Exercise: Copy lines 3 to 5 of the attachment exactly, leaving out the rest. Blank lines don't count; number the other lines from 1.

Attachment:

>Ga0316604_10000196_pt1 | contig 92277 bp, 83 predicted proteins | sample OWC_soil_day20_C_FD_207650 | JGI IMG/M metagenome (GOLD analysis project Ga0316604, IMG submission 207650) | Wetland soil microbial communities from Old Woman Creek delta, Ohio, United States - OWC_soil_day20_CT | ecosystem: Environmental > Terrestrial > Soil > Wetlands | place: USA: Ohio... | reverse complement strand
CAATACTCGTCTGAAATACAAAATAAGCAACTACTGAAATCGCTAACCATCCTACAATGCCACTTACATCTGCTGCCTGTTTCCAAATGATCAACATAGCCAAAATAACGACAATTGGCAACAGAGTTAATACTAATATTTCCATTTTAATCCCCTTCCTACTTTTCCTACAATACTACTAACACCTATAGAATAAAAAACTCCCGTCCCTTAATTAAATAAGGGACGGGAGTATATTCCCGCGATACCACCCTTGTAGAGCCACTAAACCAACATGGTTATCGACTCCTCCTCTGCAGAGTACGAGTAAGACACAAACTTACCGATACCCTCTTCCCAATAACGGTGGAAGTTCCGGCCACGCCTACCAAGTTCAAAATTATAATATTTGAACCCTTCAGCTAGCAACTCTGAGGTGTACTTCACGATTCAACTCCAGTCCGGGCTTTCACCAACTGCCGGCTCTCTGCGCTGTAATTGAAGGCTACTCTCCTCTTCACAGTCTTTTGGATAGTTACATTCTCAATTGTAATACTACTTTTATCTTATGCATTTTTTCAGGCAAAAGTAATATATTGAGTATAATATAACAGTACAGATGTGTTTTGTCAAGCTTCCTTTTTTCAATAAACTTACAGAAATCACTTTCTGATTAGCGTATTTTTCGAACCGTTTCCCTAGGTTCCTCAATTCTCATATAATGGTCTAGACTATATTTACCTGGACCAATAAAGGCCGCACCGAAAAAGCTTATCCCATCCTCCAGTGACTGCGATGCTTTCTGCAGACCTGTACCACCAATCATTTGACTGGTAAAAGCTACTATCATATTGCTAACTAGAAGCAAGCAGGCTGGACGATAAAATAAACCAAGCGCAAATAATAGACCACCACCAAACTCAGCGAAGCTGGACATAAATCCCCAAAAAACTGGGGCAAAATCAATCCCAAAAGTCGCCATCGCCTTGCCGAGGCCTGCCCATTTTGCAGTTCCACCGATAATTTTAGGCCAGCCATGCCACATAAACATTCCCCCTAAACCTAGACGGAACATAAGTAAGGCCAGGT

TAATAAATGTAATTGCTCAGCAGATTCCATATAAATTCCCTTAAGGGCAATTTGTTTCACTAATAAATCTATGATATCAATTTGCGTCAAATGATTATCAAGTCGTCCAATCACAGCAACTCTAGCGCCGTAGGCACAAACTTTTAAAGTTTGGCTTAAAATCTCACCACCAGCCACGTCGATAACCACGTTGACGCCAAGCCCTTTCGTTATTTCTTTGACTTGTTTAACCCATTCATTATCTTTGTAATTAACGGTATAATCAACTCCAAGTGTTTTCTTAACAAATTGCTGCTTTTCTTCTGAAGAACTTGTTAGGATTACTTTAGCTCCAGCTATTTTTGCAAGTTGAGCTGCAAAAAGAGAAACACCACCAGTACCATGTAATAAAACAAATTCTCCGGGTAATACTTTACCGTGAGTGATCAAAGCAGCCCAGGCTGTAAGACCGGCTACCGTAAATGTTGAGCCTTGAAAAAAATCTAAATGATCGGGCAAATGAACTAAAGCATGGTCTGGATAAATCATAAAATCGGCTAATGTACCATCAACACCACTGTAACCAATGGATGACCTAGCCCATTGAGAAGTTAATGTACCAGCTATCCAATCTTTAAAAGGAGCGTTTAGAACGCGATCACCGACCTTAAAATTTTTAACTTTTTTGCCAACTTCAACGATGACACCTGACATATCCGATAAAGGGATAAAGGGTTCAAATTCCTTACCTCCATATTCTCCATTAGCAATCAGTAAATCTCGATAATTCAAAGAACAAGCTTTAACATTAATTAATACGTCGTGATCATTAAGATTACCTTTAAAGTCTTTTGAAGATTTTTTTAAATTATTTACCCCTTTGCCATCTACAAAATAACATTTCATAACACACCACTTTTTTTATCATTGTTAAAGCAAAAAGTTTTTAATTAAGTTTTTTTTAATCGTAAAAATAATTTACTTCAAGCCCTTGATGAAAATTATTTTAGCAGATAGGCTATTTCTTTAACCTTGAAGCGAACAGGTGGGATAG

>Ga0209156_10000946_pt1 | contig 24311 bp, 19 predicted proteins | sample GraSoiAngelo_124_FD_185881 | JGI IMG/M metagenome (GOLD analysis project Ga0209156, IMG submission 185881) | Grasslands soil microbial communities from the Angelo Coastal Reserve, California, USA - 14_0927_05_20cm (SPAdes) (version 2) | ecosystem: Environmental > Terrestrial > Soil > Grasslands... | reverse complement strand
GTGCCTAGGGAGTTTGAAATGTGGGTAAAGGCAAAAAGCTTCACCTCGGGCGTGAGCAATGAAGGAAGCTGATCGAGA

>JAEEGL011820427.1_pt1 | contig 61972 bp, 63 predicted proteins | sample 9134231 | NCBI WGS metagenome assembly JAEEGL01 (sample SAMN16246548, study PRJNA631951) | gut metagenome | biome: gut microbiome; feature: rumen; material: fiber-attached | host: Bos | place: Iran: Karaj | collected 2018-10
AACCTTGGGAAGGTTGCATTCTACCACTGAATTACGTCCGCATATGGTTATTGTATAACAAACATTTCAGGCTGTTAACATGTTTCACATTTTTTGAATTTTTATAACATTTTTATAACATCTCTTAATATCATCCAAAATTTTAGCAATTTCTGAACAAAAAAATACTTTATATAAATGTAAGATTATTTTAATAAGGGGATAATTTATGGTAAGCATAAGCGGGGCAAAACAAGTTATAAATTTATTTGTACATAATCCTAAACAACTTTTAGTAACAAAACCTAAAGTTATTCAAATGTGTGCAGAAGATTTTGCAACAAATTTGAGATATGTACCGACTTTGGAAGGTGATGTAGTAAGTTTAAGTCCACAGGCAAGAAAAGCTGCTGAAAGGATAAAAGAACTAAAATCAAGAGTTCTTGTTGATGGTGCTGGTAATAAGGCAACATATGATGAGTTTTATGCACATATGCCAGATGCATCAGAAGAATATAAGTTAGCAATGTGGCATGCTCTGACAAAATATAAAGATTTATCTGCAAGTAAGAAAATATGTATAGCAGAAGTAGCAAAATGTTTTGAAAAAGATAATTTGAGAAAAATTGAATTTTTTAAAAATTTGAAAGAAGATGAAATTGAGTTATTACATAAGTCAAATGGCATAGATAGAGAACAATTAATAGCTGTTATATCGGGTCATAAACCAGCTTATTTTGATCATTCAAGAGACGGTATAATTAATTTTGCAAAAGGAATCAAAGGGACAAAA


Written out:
TAATAAATGTAATTGCTCAGCAGATTCCATATAAATTCCCTTAAGGGCAATTTGTTTCACTAATAAATCTATGATATCAATTTGCGTCAAATGATTATCAAGTCGTCCAATCACAGCAACTCTAGCGCCGTAGGCACAAACTTTTAAAGTTTGGCTTAAAATCTCACCACCAGCCACGTCGATAACCACGTTGACGCCAAGCCCTTTCGTTATTTCTTTGACTTGTTTAACCCATTCATTATCTTTGTAATTAACGGTATAATCAACTCCAAGTGTTTTCTTAACAAATTGCTGCTTTTCTTCTGAAGAACTTGTTAGGATTACTTTAGCTCCAGCTATTTTTGCAAGTTGAGCTGCAAAAAGAGAAACACCACCAGTACCATGTAATAAAACAAATTCTCCGGGTAATACTTTACCGTGAGTGATCAAAGCAGCCCAGGCTGTAAGACCGGCTACCGTAAATGTTGAGCCTTGAAAAAAATCTAAATGATCGGGCAAATGAACTAAAGCATGGTCTGGATAAATCATAAAATCGGCTAATGTACCATCAACACCACTGTAACCAATGGATGACCTAGCCCATTGAGAAGTTAATGTACCAGCTATCCAATCTTTAAAAGGAGCGTTTAGAACGCGATCACCGACCTTAAAATTTTTAACTTTTTTGCCAACTTCAACGATGACACCTGACATATCCGATAAAGGGATAAAGGGTTCAAATTCCTTACCTCCATATTCTCCATTAGCAATCAGTAAATCTCGATAATTCAAAGAACAAGCTTTAACATTAATTAATACGTCGTGATCATTAAGATTACCTTTAAAGTCTTTTGAAGATTTTTTTAAATTATTTACCCCTTTGCCATCTACAAAATAACATTTCATAACACACCACTTTTTTTATCATTGTTAAAGCAAAAAGTTTTTAATTAAGTTTTTTTTAATCGTAAAAATAATTTACTTCAAGCCCTTGATGAAAATTATTTTAGCAGATAGGCTATTTCTTTAACCTTGAAGCGAACAGGTGGGATAG

>Ga0209156_10000946_pt1 | contig 24311 bp, 19 predicted proteins | sample GraSoiAngelo_124_FD_185881 | JGI IMG/M metagenome (GOLD analysis project Ga0209156, IMG submission 185881) | Grasslands soil microbial communities from the Angelo Coastal Reserve, California, USA - 14_0927_05_20cm (SPAdes) (version 2) | ecosystem: Environmental > Terrestrial > Soil > Grasslands... | reverse complement strand
GTGCCTAGGGAGTTTGAAATGTGGGTAAAGGCAAAAAGCTTCACCTCGGGCGTGAGCAATGAAGGAAGCTGATCGAGA